The Bay Area is home to a handful of hospital-based survivorship programs. While some focus on patients after they've just completed treatment, others take a longer-view approach.
In Stanford's program, which is modeled after Sloan-Kettering, patients move to the survivorship clinic after three-month and six-month follow-up appointments with their oncologists are extended to a year. The clinic, in the Stanford Women's Cancer Center, is staffed by nurse-practitioners. Research on the long-term impact of cancer is also a key component to the program.
'Never felt worse'
At John Muir Health, which has hospitals in Walnut Creek and Concord, the primary focus is on the immediate aftermath of treatment.
The program, which started in September 2010 for breast cancer patients, just expanded to include colorectal patients and expects to be open to all cancer patients this summer. It's led by an oncology nurse "navigator" who guides patients and refers them to additional help if needed.
John Muir nurse Rachelle Portner created the program after being diagnosed with breast cancer at 41. She said she didn't want other patients to go through what she did after she finished her treatments in 2007.
"I never felt worse in my life. I thought maybe I just beat this cancer, but I never felt more helpless," Portner said. Medical practitioners are "trained to cure your cancer, but then they don't know what to do with you after that."
One of her patients, Malayni Wilkinson, likened the experience of going through diagnosis and therapy to being in the military.
"You're over there and you're fighting on the front lines," said Wilkinson, 42, of Discovery Bay, who just finished a year of breast cancer treatments last month. "It's kind of like that when you finish this battle with cancer. All of sudden you wake up and say, 'What do I do with myself?' "
Dr. David Spiegel, director of Stanford's Center for Integrative Medicine, said it's important for long-term cancer survivors to focus on their overall health - not just their disease.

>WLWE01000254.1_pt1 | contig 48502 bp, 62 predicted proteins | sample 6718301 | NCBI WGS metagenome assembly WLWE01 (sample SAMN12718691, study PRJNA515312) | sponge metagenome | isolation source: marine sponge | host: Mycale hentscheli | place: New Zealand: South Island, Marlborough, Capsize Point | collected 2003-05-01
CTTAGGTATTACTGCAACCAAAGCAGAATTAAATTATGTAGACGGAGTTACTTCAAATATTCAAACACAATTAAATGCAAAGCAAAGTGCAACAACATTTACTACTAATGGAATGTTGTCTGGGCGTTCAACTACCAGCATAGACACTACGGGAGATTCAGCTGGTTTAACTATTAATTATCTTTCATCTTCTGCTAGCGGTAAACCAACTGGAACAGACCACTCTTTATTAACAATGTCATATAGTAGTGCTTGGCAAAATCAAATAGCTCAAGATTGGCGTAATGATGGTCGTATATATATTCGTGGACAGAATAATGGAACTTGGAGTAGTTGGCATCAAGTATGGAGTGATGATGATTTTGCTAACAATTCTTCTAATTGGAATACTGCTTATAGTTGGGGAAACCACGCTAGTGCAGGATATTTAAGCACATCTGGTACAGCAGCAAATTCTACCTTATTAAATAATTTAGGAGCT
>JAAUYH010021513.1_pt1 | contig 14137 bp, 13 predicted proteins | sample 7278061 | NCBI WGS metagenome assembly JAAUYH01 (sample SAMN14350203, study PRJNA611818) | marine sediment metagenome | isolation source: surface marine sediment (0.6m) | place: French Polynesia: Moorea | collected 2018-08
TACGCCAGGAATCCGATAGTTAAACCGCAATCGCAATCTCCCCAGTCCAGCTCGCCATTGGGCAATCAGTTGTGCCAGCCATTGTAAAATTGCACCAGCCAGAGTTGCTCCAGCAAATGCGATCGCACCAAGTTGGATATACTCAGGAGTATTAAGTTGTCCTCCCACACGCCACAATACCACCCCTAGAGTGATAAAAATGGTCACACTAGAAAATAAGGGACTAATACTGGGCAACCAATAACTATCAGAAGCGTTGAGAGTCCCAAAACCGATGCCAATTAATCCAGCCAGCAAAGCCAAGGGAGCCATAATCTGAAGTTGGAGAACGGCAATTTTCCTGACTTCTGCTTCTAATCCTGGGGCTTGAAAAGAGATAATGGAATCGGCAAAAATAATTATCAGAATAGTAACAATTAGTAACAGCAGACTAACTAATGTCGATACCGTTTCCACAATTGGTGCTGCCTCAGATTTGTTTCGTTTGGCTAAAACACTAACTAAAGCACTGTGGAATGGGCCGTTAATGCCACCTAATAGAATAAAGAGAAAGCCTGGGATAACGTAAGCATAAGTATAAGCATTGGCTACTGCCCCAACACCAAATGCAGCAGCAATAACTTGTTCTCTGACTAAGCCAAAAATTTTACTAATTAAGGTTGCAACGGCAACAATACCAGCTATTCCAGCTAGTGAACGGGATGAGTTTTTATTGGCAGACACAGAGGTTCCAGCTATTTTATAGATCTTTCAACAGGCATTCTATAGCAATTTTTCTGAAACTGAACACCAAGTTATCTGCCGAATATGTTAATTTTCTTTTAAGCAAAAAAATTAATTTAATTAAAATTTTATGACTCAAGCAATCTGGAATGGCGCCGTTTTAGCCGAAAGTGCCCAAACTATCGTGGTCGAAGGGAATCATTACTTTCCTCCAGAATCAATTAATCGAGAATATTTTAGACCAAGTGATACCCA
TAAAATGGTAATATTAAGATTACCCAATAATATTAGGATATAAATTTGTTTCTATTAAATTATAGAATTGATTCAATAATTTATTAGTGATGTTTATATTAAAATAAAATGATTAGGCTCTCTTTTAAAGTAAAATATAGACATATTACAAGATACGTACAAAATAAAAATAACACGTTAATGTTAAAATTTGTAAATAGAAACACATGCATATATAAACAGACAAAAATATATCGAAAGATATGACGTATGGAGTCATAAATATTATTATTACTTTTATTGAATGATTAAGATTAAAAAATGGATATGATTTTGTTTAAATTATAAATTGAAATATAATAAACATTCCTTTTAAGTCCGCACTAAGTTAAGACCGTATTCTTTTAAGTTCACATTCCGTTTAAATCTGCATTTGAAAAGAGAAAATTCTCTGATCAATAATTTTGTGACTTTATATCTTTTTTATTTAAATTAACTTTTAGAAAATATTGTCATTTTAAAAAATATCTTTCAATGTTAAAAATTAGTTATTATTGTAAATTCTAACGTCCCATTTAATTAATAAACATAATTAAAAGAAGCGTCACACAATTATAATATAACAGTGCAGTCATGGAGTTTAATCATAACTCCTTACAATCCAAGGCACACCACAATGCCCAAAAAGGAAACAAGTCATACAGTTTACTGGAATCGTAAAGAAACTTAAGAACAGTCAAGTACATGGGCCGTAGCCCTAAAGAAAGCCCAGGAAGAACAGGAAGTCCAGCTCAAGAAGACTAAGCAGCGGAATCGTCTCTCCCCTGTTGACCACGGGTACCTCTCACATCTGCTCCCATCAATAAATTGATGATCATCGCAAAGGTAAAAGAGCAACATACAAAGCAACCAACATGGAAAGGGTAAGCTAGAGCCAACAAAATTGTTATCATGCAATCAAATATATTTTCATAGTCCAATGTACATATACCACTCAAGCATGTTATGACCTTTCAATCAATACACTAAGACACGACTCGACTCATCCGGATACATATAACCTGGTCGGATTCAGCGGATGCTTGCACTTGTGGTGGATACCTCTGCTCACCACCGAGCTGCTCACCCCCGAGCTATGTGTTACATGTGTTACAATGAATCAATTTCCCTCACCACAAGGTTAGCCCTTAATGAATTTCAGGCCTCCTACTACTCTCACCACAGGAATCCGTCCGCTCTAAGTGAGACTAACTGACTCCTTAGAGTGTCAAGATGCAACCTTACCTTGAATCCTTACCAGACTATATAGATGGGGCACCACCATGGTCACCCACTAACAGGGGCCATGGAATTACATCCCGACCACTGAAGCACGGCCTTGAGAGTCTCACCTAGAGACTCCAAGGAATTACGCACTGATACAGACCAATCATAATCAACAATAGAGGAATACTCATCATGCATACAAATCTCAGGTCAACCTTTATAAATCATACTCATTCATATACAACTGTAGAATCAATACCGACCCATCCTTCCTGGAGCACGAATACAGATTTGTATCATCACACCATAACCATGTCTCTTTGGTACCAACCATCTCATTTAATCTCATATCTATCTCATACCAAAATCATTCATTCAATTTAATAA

"Half of all people diagnosed with cancer will live to die of something else," he said. "That means that 'something else' is very important."
Hospital-based cancer survivorship programs
The following medical centers have developed comprehensive programs for helping cancer patients with medical and psychological issues of the post-treatment experience:
Stanford Cancer Institute: Stanford's Survivorship Clinic, which opened this month, focuses on gynecological cancer survivors. Nurse-practitioners assess the patient's needs and refer to the appropriate physician if necessary.
UCSF Medical Center: UCSF started its Cancer Survivorship Program for breast cancer patients in 2007.
John Muir Health: John Muir's hospitals have a dedicated survivorship nurse "navigator" who helps guide patients through their post-treatment experience. The program started in 2010 with breast cancer patients and expanded this month to include colorectal cancer patients.
Palo Alto Medical Foundation: The foundation's program Living Beyond Cancer helps patients navigate issues such as nutritional counseling, complementary therapy and mental health.
ValleyCare Health System: ValleyCare's Regional Cancer Center officially started the survivorship part of its Cancer Wellness and Survivorship Program in 2010 and is hiring a second nurse this month to expand.
National Coalition for Cancer Survivorship
Cancer Support Community: Formerly the Wellness Community
Livestrong Survivorship Centers of Excellence